Benjamin Franklin describes a White Indian who abdicated a "good Estate" to live a Non-State lifeway, as follows: When an Indian Child has been brought up among us, taught our language and habituated to our Customs, yet if he goes to see his relations and make one Indian Ramble with them, there is no perswading him ever to return, and that this is not natural to them merely as Indians, but as men, is plain from this, that when white persons of either sex have been taken prisoners young by the Indians, and lived a while among them, tho' ransomed by their Friends, and treated with all imaginable tenderness to prevail with them to stay among the English, yet in a Short time they become disgusted with our manner of life, and the care and pains that are necessary to support it, and take the first good Opportunity of escaping again into the Woods, from whence there is no reclaiming them. One instance I remember to have heard, where the person was brought home to possess a good Estate; but finding some care necessary to keep it together, he relinquished it to a younger Brother, reserving to himself nothing but a gun and a match-Coat, with which he took his way again to the Wilderness. ~Benjamin Franklin Philadelphia, May 9th. 1753 James Axtell has a whole chapter in the following book describing such White Indians, as follows: Chapter 13. The White Indians The Invasion Within: The Contest of Cultures in Colonial North America by James Axtell Oxford University Press http://www.oup.com/us/catalog/general/subject/HistoryAmerican/ColonialRe... The White Indians of Colonial America by James Axtell The William and Mary Quarterly, Third Series, Vol. 32, No. 1 (Jan., 1975), pp. 55-88 Omohundro Institute of Early American History and Culture http://www.shsu.edu/~jll004/colonial_summer09/whiteindians.pdf
  • Samarami's picture
    Samarami 4 years 1 week ago
    1492
    Page Jim Davies
    John: "...but must admit to misgivings about what life without government will be like..." Try it. You might like it. Sam
  • golefevre's picture
    golefevre 4 years 1 week ago
    1492
    Page Jim Davies
    Strictly out of curiosity, why pick the name "WhiteIndian"? Is there some significance to that user name?
  • golefevre's picture
    golefevre 4 years 1 week ago
    1492
    Page Jim Davies
    You despise agriculture which is certainly a very scientific industry, yet you quote scientific studies. I'm not sure if that is contradiction, but it is a bit odd. Yes sir, there is plenty of food in the world and people can in fact feed themselves. Feeding oneself is a time-honored necessity. I'm not convinced that I "suffered" because I was able to trade for two over-easy eggs, wheat toast and a piping hot cup of coffee this morning.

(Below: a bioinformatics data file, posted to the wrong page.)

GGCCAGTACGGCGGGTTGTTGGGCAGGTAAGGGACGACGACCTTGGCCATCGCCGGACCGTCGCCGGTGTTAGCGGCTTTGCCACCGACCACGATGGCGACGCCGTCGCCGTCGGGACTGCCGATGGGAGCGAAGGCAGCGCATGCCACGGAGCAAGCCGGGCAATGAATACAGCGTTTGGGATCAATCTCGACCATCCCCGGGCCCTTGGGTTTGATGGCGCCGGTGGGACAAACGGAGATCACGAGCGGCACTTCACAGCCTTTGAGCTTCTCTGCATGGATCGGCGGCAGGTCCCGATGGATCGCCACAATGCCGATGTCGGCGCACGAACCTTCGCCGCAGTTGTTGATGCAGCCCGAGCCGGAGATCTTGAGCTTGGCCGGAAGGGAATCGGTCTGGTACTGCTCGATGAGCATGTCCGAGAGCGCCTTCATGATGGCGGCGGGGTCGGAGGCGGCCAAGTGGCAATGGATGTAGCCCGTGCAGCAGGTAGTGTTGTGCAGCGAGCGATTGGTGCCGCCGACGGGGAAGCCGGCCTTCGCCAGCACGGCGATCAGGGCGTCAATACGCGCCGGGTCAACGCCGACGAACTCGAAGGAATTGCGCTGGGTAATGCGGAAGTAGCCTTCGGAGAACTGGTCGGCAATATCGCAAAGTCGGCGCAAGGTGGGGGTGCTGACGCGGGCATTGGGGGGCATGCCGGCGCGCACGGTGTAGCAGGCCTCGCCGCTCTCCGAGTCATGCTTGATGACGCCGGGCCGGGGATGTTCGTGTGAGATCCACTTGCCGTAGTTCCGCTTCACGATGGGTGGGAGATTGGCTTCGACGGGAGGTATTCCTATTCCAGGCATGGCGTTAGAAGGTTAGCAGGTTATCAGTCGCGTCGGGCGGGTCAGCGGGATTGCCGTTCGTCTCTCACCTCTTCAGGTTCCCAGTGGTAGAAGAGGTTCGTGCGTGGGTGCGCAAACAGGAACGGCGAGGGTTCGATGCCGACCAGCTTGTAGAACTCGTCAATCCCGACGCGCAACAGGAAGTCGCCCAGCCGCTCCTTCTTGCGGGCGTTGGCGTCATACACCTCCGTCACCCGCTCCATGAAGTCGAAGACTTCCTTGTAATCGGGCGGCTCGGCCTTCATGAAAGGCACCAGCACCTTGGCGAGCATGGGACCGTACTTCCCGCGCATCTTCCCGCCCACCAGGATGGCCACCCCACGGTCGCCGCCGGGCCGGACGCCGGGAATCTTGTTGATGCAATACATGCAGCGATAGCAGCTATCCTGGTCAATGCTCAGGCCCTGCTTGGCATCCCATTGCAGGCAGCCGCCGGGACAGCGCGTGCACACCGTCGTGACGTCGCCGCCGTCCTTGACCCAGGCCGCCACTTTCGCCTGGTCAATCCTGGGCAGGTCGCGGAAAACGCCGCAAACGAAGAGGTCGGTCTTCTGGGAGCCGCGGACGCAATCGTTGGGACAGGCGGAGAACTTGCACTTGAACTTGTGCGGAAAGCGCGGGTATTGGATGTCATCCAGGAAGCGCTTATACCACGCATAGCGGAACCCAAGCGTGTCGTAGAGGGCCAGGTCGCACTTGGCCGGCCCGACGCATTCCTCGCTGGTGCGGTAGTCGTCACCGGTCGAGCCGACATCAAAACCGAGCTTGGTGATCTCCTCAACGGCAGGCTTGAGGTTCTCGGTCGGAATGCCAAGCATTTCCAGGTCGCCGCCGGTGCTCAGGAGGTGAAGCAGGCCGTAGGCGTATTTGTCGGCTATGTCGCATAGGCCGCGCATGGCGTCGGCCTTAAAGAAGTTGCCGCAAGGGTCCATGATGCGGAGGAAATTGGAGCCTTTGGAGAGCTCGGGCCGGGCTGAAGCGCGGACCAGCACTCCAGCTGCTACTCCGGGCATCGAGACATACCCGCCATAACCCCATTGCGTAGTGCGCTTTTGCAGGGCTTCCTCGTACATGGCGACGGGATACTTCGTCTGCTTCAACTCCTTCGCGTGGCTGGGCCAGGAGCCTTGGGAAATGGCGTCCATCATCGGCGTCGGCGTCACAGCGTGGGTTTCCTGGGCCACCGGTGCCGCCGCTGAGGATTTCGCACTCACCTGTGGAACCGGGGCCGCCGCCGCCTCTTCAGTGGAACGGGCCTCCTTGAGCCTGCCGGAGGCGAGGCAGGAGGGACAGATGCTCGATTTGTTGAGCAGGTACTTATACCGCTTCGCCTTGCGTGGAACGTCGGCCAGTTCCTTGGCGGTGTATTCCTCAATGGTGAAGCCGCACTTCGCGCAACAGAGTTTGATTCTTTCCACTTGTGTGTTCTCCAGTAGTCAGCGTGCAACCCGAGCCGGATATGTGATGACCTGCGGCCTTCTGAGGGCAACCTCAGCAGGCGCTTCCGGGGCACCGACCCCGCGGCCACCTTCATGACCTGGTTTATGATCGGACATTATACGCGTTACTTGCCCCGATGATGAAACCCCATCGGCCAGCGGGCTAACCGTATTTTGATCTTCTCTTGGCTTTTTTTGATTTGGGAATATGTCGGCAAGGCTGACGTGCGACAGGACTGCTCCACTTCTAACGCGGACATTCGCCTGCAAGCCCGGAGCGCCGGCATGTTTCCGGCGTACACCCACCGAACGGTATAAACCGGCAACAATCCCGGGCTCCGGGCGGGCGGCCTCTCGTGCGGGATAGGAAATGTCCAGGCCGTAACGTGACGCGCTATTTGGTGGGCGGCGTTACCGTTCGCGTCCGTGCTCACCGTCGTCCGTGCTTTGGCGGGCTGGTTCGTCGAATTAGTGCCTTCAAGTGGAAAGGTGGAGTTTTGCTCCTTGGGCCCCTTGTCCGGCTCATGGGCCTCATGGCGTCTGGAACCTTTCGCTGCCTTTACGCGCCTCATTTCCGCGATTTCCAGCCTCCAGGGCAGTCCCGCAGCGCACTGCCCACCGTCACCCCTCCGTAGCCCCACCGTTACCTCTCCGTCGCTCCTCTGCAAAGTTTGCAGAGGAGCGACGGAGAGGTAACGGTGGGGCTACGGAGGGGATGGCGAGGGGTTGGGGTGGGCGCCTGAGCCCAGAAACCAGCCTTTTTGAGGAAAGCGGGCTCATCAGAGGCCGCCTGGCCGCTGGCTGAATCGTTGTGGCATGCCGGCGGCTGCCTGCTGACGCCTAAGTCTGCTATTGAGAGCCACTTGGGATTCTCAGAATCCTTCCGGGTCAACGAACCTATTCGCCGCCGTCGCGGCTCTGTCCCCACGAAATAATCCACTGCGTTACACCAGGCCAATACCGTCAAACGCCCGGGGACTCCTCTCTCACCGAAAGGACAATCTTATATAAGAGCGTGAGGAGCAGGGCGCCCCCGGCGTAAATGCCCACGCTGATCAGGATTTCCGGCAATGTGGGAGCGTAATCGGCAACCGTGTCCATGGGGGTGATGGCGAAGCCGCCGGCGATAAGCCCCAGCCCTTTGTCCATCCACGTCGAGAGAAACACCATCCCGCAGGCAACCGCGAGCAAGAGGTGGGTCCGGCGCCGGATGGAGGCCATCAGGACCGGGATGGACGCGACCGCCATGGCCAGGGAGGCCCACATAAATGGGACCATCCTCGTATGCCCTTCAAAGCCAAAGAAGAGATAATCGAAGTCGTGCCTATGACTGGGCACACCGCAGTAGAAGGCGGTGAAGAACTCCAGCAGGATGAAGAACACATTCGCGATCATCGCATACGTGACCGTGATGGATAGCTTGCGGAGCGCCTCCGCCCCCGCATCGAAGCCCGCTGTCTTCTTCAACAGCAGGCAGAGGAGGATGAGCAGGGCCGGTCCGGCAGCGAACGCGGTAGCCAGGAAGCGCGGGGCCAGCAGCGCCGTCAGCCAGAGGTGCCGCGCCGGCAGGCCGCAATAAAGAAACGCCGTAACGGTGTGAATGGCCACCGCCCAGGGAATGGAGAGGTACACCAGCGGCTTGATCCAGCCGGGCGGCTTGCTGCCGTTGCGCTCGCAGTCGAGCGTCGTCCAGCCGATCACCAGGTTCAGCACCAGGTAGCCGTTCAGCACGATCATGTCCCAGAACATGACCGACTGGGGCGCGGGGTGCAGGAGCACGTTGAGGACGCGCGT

• WhiteIndian's picture
    WhiteIndian 4 years 1 week ago
    1492
    Page Jim Davies
    Are you really going to claim there is plenty of food now? Seriously? Billions of people in agricultural civilization are either starving or suffering major food insecurity, and even those "well-fed" at the center of empire are suffering from agriculture with Diseases of [agricultural] Civilization. High stress is endemic to the civilized population. It has become the leading cause of death in the United States. At the same time, while one quarter of U.S. citizens suffer from some form of mental illness, one would be hard-pressed to find any examples of mental illness among foragers. Thesis #21: Civilization makes us sick. by Jason Godesky | 2 January 2006 http://rewild.info/anthropik/2006/01/thesis-21-civilization-makes-us-sick/ P.S. Not only maladies like diabetes are diseases of civilization; Dr. E. Fuller Torrey, MD relates how Schizophrenia is a disease of civilization. Schizophrenia and civilization Torrey, E. Fuller http://quod.lib.umich.edu/cgi/t/text/text-idx?c=acls;idno=heb02208
  • golefevre's picture
    golefevre 4 years 1 week ago
    1492
    Page Jim Davies
    "Nobody holds the view that North American natives never had State level governments." Well, okay--perhaps I misunderstood you. Apologies. The finer point is that I think you are falsely blaming agriculture. When thieves became too lazy to work as highwaymen, they invented the state, IMO. Are we really going to complain that there is too much food now? Seriously?
  • WhiteIndian's picture
    WhiteIndian 4 years 1 week ago
    1492
    Page Jim Davies
    Nobody holds the view that North American natives never had State level governments. There have been several agricultural civilizations and agricultural chiefdoms rise and collapse in North America, and I've referred to them, several times. And I've referred to "The Great Law of Peace" and how their Egalitarian Non-State sociopolitical typology influenced American ("all men are created equal") and then French politics (liberté, égalité, fraternité,) as described in "Indian Givers: How the Indians of the Americas Transformed the World" by Jack Weatherford.